Just how big a threat is cyber crime to small businesses? Unfortunately, the issue receives precious little attention in the mainstream media, which tends only to report the biggest attacks against the biggest organisations.
As a result, it is dangerously easy for small business owners to be lulled into a false sense of security – isn’t hacking something which only affects big, super rich businesses with plenty of loot for the perpetrators to target?
Sadly, that just isn’t the reality of the situation. The recent well-publicised WannaCry attack provides an ideal example. Although reports focused on how this so-called ransomware ‘worm’ affected the likes of the NHS, FedEx and Telefonica, many of the tens of thousands of victims across 150 countries were in fact small businesses. Targeting small businesses is nothing unusual for ransomware attacks.
WannaCry offers an exemplary case study for a number of reasons. For one, it underlines how the nature of that threat is always evolving, and how hard it is to keep on top of IT security.
Before WannaCry, most ransomware attacks – so called because hackers demand money for removing the threat – were carried out as phishing attacks with malware planted in rogue emails. But WannaCry was different. Launched on 12 May 2017, WannaCry made use of a known weakness in Microsoft Windows operating systems to infect computers and spread automatically.
Once the worm was in place, it encrypted the infected systems, making them inaccessible to users. The cyber criminals responsible then demanded a ransom for unlocking the encryption.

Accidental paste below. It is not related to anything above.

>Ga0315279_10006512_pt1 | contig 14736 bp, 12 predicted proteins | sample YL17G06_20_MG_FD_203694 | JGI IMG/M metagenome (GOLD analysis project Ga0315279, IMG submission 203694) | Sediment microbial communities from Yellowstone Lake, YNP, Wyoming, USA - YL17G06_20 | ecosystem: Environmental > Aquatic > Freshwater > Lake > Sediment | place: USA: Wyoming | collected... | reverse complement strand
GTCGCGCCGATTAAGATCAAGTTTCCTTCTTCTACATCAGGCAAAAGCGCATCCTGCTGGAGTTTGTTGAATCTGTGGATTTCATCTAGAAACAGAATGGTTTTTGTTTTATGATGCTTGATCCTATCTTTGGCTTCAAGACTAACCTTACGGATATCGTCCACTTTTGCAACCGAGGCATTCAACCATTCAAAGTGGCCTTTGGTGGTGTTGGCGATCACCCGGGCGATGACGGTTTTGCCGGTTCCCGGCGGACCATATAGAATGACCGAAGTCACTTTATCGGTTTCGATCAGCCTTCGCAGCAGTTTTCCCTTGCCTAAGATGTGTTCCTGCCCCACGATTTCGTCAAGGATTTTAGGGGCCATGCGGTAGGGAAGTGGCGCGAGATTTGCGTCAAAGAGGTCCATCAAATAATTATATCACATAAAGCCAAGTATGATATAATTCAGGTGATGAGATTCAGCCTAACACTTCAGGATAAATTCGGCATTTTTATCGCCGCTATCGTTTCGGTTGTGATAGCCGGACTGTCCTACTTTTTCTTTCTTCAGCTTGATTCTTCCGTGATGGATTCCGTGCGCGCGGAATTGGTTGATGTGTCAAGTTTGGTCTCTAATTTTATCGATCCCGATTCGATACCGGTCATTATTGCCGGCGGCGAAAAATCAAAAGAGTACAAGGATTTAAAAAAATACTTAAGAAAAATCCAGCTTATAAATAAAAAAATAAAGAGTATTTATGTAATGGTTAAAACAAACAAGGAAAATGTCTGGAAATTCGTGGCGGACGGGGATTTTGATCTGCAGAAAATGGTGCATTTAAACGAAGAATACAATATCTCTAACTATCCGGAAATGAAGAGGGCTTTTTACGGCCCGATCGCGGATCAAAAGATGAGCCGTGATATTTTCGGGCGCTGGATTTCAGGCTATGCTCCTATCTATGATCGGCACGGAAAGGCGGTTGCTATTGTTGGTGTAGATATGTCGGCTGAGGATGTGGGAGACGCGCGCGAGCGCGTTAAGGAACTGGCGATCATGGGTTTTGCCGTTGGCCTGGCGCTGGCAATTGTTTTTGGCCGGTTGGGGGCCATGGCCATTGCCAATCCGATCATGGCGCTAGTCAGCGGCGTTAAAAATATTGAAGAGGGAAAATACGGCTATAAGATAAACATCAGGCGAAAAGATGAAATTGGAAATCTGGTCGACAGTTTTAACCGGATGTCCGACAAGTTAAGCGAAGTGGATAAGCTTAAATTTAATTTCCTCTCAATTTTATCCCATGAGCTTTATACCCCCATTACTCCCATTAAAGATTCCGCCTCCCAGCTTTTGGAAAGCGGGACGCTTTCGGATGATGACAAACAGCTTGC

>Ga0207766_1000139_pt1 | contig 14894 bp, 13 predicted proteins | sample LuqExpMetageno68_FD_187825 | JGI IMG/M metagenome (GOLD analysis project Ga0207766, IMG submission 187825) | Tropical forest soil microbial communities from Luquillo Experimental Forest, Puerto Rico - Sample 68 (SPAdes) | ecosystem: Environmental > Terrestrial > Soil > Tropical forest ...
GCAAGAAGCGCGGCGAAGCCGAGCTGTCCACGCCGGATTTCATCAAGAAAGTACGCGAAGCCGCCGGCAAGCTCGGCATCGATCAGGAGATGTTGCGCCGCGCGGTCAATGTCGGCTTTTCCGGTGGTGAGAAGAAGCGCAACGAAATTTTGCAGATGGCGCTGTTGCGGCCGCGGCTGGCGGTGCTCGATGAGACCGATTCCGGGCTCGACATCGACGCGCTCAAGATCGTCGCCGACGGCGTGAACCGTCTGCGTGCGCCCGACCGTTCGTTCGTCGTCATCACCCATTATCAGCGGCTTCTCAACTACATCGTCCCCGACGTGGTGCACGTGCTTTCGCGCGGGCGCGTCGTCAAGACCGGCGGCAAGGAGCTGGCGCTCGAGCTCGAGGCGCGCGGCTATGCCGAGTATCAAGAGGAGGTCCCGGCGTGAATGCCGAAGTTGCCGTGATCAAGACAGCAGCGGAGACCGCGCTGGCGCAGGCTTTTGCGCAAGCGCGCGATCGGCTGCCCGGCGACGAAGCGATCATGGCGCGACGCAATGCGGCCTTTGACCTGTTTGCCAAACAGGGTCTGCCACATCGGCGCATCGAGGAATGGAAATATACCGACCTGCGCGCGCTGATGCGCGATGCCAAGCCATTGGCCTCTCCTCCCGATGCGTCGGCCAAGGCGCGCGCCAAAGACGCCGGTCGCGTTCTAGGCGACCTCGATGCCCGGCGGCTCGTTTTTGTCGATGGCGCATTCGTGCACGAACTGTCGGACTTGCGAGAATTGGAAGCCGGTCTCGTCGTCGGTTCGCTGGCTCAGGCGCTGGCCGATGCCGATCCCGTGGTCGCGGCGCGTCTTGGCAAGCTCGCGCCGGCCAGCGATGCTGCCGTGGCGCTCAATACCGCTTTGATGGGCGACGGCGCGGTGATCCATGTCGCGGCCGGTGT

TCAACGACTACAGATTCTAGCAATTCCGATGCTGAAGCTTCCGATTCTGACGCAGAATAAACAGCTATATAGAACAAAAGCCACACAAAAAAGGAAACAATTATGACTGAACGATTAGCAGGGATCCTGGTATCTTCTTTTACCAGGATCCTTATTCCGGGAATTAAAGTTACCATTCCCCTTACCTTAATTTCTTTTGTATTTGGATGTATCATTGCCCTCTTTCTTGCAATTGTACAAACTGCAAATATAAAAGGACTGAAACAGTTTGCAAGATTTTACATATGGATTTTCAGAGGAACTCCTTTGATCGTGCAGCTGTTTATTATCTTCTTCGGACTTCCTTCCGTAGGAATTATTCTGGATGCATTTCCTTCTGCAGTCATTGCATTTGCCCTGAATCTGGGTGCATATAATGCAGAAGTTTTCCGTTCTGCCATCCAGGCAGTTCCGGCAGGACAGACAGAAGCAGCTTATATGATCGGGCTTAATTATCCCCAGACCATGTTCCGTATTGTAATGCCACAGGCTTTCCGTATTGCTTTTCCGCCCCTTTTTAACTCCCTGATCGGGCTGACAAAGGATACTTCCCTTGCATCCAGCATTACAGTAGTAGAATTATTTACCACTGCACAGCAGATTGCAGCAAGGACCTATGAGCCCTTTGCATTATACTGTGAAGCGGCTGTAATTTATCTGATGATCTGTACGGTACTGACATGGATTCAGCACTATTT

Unfortunately, small businesses are not always able to invest in up-to-date IT infrastructure. They are also less likely to employ qualified IT specialists, and to stay on top of the latest threats and the security updates available. This leaves smaller business woefully exposed to cyber attacks.
Whatever the size of the business, staying safe from cyber attacks requires vigilance. In an ideal world, everyone would keep up to date with the very latest systems and applications, which by definition have the very latest security protocols inbuilt. But that simply is not practical for many businesses, especially given the rate of development in technology.
But as a minimum, small businesses can increase their protection levels by keeping on top of the following:
●Keep up with the latest patches and security releases for your systems, making it a part of your maintenance routine to check for and install updates.
●Ensure that every device which accesses your network is protected with anti-malware and that it too is kept up to date.
●Check that the firewalls on your network are properly installed, up to date and adequate for your needs, and block any ports which are not absolutely necessary for your business.
Turning back to WannaCry, Microsoft has now released security updates which close the known vulnerability in Windows, including for the otherwise unsupported XP. But what it cannot do is go round installing those patches on every single computer that needs it. This is where IT security becomes the responsibility of each individual owner, and underlines the need for small businesses to be aware and vigilant. Until every exposed Windows OS and server has the patch installed, WannaCry will still be out there, putting businesses at risk.
And in the meantime, the hackers behind it will be looking for ways to update its threat and make it even more potent.
Contact us today to find out how Pisys.net can help with your IT security and protect your business.